Crisis Intervention Teams and your mental health

Crisis Intervention Teams and your mental health

You may or may not be aware of a police function called a “Crisis Intervention Team” (CIT). There is a heavy ongoing push country-wide to train police officers to “handle” difficult situations involving “suspected mental illness.”

For example, someone calls 911 to report a domestic squabble. The police arrive. Tempers flair. Someone is going to be taken to a mental health facility for a “96-hour evaluation,” also called Involuntary Commitment or Civil Commitment.

Let us use the Saint Louis County Police CIT as an example, whose mission is “to deliver positive law enforcement crisis intervention service to people with mental illness in the St. Louis area.”

The CIT-trained officers are used primarily as a referral mechanism to local mental health hospitals and agencies. If they cannot defuse a potentially dangerous situation, they will forcibly transport the offending person to a local hospital emergency room and transfer the person into the mental health system, authorized by Missouri Statute 632.305 (“Detention for evaluation and treatment”.)

The CIT engages local hospitals, agencies and organizations in a cooperative effort (“community partnership”) to streamline this process. One of the primary goals of a CIT is to divert offenders from jail to the mental health system, reducing the burden on the criminal justice system.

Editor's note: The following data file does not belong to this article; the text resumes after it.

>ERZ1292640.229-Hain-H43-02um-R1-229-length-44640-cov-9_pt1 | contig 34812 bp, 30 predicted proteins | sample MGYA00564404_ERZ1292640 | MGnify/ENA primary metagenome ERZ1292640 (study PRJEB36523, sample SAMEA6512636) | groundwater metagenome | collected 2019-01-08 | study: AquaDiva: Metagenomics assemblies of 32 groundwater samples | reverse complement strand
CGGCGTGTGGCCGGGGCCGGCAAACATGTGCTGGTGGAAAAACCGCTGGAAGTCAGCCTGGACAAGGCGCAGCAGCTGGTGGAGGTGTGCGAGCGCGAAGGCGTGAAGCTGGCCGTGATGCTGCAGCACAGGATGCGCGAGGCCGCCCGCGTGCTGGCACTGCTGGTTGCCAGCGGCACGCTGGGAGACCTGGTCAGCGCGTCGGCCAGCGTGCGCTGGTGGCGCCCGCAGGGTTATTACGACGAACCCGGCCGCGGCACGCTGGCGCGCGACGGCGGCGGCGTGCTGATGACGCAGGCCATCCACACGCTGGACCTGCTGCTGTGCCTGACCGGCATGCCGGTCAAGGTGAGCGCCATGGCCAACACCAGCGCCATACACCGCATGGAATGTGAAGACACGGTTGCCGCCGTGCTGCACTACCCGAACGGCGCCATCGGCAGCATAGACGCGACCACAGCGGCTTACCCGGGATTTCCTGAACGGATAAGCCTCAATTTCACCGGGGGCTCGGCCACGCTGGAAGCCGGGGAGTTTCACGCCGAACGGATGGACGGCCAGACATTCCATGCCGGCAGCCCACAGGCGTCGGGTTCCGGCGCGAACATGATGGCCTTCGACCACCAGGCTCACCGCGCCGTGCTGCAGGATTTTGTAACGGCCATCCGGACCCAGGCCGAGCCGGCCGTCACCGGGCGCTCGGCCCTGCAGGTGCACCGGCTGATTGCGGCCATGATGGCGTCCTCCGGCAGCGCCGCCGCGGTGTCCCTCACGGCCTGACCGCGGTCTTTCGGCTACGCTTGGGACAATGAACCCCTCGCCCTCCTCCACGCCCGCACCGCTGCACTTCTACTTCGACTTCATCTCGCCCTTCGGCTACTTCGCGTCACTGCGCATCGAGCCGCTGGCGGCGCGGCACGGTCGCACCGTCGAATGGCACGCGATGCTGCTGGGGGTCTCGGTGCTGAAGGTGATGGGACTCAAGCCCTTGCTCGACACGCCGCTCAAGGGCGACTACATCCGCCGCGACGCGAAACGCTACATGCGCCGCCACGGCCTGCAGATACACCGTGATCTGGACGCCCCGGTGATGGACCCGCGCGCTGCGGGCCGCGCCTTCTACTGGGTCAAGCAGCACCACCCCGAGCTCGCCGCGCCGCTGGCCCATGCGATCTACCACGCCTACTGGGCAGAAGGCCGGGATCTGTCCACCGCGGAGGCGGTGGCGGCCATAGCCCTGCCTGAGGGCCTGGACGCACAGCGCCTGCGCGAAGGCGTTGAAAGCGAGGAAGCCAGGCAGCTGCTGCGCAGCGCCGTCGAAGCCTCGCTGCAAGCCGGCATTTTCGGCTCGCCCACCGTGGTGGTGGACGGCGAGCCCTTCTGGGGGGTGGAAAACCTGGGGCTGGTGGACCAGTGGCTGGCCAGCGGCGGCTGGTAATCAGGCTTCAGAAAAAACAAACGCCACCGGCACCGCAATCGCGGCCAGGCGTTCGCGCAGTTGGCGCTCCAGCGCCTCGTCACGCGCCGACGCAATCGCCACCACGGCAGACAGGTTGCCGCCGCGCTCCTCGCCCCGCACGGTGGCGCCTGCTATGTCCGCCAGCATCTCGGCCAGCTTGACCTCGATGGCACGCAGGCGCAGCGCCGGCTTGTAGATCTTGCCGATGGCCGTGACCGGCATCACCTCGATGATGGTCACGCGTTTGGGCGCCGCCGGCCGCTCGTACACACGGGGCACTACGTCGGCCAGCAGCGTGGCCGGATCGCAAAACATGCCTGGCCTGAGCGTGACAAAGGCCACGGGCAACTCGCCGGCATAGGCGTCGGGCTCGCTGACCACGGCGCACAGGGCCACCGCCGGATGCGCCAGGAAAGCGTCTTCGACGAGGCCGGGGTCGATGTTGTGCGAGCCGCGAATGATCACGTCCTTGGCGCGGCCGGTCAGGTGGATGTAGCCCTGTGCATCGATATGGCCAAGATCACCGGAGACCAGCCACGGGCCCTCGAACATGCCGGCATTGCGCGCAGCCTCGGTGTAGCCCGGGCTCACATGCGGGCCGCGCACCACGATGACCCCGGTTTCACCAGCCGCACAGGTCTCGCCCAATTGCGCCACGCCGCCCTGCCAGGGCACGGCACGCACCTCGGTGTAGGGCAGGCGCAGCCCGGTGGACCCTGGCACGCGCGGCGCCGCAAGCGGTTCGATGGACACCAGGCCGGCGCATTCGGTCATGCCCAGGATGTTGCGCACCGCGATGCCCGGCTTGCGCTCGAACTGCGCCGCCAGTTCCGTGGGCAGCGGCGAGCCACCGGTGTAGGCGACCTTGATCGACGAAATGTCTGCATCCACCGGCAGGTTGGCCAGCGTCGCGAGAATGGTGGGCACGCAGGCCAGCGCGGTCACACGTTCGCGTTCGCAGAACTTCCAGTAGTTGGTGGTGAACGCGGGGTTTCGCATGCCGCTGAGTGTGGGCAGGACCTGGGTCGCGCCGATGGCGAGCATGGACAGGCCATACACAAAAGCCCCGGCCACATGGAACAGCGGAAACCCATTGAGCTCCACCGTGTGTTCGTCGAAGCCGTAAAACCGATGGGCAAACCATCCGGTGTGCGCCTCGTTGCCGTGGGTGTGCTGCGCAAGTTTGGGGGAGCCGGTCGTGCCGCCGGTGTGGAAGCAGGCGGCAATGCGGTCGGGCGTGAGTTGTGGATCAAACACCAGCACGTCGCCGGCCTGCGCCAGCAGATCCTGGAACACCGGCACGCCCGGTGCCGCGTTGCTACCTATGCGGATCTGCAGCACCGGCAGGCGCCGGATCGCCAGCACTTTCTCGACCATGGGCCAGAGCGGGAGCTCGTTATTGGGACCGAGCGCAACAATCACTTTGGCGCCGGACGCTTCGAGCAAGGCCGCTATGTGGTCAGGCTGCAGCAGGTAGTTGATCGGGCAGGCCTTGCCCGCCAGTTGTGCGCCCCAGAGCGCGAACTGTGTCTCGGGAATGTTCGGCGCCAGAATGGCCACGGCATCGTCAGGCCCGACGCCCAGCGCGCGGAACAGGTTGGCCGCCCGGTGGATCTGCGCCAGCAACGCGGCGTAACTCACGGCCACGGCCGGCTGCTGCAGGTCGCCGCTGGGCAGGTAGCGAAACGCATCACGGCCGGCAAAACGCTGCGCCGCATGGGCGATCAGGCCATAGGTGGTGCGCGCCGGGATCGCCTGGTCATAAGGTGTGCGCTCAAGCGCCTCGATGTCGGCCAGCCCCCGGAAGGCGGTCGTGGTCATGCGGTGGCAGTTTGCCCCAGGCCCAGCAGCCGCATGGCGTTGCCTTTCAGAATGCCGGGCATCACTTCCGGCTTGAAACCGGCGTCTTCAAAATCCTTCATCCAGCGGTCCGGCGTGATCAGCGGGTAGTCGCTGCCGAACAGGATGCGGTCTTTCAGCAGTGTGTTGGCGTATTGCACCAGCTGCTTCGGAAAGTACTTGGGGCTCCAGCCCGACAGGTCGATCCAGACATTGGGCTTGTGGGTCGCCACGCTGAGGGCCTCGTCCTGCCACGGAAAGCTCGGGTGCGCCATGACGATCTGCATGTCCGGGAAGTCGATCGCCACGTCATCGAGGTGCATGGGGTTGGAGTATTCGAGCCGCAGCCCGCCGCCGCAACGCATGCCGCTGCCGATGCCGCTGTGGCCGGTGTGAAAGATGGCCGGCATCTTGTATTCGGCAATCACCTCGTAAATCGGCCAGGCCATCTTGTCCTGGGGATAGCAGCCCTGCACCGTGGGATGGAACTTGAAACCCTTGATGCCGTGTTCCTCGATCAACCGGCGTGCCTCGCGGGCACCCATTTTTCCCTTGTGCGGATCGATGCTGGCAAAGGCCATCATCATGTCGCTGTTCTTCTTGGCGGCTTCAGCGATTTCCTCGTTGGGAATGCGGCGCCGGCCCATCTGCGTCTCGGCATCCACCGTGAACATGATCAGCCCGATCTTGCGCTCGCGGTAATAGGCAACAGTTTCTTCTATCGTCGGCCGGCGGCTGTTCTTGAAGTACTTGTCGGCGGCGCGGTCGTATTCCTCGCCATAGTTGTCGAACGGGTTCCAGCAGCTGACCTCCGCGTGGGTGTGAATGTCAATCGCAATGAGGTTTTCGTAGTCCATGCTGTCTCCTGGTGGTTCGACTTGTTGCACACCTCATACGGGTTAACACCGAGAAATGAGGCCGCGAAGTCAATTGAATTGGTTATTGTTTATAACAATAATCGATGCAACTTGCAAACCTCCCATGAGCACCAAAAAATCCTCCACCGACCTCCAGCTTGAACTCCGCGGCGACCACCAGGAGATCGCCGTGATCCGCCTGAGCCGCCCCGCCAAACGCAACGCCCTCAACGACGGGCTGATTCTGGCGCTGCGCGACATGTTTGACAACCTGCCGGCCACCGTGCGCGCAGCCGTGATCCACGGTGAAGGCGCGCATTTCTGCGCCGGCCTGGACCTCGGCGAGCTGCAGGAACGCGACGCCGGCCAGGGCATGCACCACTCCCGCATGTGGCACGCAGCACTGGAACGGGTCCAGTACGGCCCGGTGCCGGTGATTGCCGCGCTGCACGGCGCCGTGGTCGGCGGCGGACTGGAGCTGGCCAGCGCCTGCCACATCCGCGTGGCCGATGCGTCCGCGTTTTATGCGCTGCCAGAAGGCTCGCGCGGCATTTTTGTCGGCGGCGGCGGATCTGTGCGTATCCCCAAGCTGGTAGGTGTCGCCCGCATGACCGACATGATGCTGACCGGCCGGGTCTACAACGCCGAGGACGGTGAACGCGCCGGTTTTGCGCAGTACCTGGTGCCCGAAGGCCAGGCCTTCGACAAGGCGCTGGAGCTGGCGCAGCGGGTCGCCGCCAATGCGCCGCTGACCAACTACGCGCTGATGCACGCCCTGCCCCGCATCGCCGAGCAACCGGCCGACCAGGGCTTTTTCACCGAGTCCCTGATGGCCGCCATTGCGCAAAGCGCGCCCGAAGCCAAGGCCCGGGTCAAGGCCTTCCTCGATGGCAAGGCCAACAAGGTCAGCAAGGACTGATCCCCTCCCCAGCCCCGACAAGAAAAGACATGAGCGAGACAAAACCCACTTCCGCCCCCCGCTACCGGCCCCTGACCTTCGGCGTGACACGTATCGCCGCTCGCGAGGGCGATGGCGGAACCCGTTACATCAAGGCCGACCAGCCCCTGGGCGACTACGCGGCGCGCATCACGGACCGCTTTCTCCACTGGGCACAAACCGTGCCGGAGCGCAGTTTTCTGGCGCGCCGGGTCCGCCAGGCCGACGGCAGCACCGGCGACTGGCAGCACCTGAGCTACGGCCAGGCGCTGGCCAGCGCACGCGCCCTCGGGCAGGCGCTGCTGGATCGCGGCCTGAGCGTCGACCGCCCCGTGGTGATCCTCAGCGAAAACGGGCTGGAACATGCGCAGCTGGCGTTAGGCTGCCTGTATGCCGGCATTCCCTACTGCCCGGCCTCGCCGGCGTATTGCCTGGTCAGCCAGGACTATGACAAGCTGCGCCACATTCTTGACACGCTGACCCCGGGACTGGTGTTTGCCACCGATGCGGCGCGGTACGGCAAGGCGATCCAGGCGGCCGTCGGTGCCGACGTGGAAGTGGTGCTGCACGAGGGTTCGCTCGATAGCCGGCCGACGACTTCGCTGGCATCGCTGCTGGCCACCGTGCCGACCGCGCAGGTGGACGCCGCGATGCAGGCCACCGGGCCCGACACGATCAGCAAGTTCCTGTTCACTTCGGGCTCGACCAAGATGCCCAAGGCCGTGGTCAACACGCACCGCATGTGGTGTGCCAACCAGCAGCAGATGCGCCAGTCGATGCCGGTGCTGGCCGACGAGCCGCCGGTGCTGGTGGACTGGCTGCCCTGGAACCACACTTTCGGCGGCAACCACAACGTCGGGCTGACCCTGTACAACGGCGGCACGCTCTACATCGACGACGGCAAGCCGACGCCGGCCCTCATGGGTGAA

In the St. Louis area, there are 20 cooperating mental health agencies, 9 cooperating hospital systems, and 58 local law enforcement agencies with CIT-trained personnel. There are 10 counties throughout Missouri with CIT programs.

In 1988, the Memphis Police Department joined in partnership with the Memphis Chapter of the Alliance for the Mentally Ill, mental health providers, and two local universities (the University of Memphis and the University of Tennessee) in organizing, training, and implementing a specialized unit for handling mental crisis events. This became the model Crisis Intervention Team subsequently exported to police departments across the country.

To be sure, no one disputes the need for police training, the safe and effective handling of potentially dangerous situations, and the temporary care for persons in crisis mode. One does, however, question the efficacy of mental health “treatment” in the current model of the psychiatric mental health system, where “treatment” generally means one or more abusive practices such as involuntary commitment, harmful and addictive psychotropic drugs, patient restraints, electroshock, and psycho-surgery.

Your mental health, and the mental health of your family, friends and associates, can be questioned by CIT-trained police. If this makes you uncomfortable, execute a Living Will (Letter of Protection from Psychiatric Incarceration and/or Treatment) and then express your opinion to your local, state and federal officials, and email the St. Louis Area Crisis Intervention Team Coordinating Council.